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Iran seeks quick relief from U.N. sanctions in nuclear talks

Latest obstacle in nuclear talks: Iran seeks unexpected quick relief from United Nations sanctions

The latest obstacle to the U.S. and five other nations finalizing a nuclear deal with Iran by this month's deadline is an unexpected new demand from Tehran for quick relief from United Nations sanctions.

For most of the last nine months of negotiations, Iran and the diplomatic bloc of six world powers have focused on first easing unilateral economic sanctions imposed by the U.S. and European nations. Under the talks, if Iran accepts restrictions intended to prevent it from developing a nuclear weapon, the U.S. and other countries would begin lifting sanctions designed to cripple Iran's oil and financial industries.

The bloc, consisting of the five permanent U.N. Security Council members and Germany, prefers to wait until later to remove the U.N. penalties, which were imposed between 2006 and 2010. But in recent weeks, Iran's negotiators have shifted ground and pressed for quicker relief from the U.N. measures.

Iran wants the sanctions lifted in part to strip away the international legitimacy of the unilateral U.S. and European penalties, analysts say. That would help remove a wound to Iran's national pride and make it easier for Tehran to tell key oil-importing nations — such as China, India and Turkey — that they can ignore the threat of penalties and resume oil purchases.

Many countries consider such nation-to-nation penalties illegal unless they are backed by Security Council sanctions.

For Iran, sanctions relief is now "the key question," Iranian negotiator Abbas Araqchi told reporters after talks in Oman last week.

Iran and the six powers — Britain, China, France, Germany, Russia and the United States — are trying to complete a deal by the Nov. 24 deadline, though it is possible that all sides will agree to an extension.

The five Security Council resolutions sanctioning Iran don't hit it as hard as the U.S. and European Union penalties, which have largely isolated Iran from the international financial system and cut off half its oil sales. But the U.N. sanctions are intrusive, authorizing U.N. member states to inspect Iranian cargo and banning sales of arms and so-called dual-use equipment that could be used to build nuclear arms or weapons of mass destruction.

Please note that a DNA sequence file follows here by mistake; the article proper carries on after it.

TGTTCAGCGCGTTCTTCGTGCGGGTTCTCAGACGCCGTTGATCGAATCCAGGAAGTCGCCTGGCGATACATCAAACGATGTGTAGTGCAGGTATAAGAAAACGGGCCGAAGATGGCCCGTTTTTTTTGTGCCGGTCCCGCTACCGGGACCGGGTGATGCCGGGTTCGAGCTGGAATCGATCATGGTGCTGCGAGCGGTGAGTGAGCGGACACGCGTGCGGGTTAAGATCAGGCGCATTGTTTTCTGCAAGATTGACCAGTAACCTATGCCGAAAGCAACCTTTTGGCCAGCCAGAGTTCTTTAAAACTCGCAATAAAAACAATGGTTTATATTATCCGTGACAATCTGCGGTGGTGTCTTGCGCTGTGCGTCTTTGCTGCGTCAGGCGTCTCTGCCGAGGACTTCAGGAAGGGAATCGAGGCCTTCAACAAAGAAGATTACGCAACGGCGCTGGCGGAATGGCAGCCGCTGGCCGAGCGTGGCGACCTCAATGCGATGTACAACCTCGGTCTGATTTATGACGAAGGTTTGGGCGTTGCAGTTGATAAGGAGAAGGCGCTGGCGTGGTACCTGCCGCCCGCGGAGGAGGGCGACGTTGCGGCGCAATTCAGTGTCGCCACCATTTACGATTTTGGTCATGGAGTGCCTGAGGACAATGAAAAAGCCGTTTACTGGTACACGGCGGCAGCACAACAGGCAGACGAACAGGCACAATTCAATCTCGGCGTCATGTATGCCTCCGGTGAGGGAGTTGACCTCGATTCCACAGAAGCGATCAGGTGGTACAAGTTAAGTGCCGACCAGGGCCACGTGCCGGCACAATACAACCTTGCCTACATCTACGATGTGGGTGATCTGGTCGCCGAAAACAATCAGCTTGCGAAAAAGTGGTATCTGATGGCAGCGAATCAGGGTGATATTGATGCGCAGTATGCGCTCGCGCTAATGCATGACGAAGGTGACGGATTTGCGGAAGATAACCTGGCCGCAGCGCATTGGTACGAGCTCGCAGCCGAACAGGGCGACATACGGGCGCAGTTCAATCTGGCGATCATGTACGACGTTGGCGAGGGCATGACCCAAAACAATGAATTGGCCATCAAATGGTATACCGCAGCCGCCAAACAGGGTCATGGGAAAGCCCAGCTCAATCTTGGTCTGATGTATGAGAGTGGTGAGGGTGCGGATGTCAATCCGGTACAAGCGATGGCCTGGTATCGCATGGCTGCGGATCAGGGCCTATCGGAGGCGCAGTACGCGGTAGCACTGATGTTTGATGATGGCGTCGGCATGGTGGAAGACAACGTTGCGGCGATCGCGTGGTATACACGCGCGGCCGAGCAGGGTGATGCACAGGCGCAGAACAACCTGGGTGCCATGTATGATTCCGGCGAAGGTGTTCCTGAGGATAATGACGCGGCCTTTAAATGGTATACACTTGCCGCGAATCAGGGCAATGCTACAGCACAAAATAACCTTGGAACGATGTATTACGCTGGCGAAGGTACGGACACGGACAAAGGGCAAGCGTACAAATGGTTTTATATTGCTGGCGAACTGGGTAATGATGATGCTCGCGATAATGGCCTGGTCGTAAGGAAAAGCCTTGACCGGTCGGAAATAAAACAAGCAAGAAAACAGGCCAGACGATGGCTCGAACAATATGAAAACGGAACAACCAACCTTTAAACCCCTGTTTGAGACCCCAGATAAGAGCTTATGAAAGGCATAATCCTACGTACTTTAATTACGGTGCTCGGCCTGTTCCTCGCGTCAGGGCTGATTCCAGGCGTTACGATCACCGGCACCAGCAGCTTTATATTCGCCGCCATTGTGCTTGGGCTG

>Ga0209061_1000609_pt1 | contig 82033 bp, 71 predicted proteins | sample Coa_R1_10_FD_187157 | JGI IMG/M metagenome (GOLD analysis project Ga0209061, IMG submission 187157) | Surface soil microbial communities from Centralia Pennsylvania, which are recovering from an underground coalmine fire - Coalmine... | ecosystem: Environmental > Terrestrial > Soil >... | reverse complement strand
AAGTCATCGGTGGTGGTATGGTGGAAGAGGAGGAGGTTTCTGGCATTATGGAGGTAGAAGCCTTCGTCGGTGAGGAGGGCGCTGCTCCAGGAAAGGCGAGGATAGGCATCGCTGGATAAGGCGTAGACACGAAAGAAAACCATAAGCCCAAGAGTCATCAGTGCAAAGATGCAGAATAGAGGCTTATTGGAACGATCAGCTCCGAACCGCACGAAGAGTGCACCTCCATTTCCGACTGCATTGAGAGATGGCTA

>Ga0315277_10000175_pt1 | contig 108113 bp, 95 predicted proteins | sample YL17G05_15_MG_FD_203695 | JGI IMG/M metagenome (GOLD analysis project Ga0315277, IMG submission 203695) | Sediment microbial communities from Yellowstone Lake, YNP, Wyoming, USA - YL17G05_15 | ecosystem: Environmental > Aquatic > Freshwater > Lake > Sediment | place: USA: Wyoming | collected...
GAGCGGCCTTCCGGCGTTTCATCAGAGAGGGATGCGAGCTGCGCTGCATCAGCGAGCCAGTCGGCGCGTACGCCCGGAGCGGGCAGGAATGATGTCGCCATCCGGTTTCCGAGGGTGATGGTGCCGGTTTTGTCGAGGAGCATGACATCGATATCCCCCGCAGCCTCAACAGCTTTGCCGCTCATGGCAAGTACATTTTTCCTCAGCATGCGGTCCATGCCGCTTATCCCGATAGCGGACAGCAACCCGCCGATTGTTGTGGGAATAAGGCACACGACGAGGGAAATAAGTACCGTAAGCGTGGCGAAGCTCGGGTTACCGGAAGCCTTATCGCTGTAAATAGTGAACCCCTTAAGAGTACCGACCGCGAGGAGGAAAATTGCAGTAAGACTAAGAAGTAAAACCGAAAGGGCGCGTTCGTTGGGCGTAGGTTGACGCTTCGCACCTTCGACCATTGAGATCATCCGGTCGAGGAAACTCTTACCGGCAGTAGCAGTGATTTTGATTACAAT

The U.N. sanctions are a signal to the world that "Iran's nuclear programis illicit," said Mark Dubowitz, a sanctions specialist who has advised U.S. lawmakers on sanctions legislation.

Elimination of the U.N. sanctions would also be an important political victory for the Iranian government, allowing it to portray the nuclear deal as a major victory in its effort to restore the country's standing.

The six powers are expected to resist Iran's demand because lifting the U.N. penalties first would reduce their leverage in demanding that Tehran live up to U.N. conditions. For example, without those sanctions, the bloc would probably find it difficult to force Iran to give the U.N.'s nuclear watchdog agency all the information it has requested on the country's past research on nuclear weapons. So far Iran has been resisting the U.N.'s efforts to retrieve that information.

Also, if Tehran fails to live up to its obligations, it would be much more difficult to reimpose the U.N. sanctions, which would need to be approved again by the Security Council.

Finding a way to satisfy Iran without abandoning Western goals "would take tremendous creativity," said Robert Einhorn, a former member of the Obama administration's inner circle on nuclear issues who is with theBrookings Institution.

The sanctions relief issue has remained one of the most important unresolved questions, along with the core question of how much capacity Iran will have to enrich uranium, which at high grades can be used as atomic bomb fuel. Iran, however, says it enriches uranium strictly for nonmilitary nuclear endeavors.

The disagreement over the U.N. sanctions could be "a greater obstacle to fully concluding a deal on schedule than perhaps originally perceived," Ellie Geranmayeh, an Iran specialist at the London-based European Council on Foreign Relations, wrote last week in an article posted online.

Some people close to the talks say there has been some narrowing of differences on the question of how much enrichment capacity Iran could retain.

A website tied to Iranian conservatives said last week that there had been "important but unannounced progress" on the dispute over uranium enrichment, though the sides are now farther apart on the sanctions-relief issue.

Even so, some diplomats say privately that they believe there is now a higher likelihood that the two sides won't complete a full agreement on time and will instead present a "framework" document that lays out a set of agreed-to principles to justify a request for more time to negotiate.

Twitter: @richtpau

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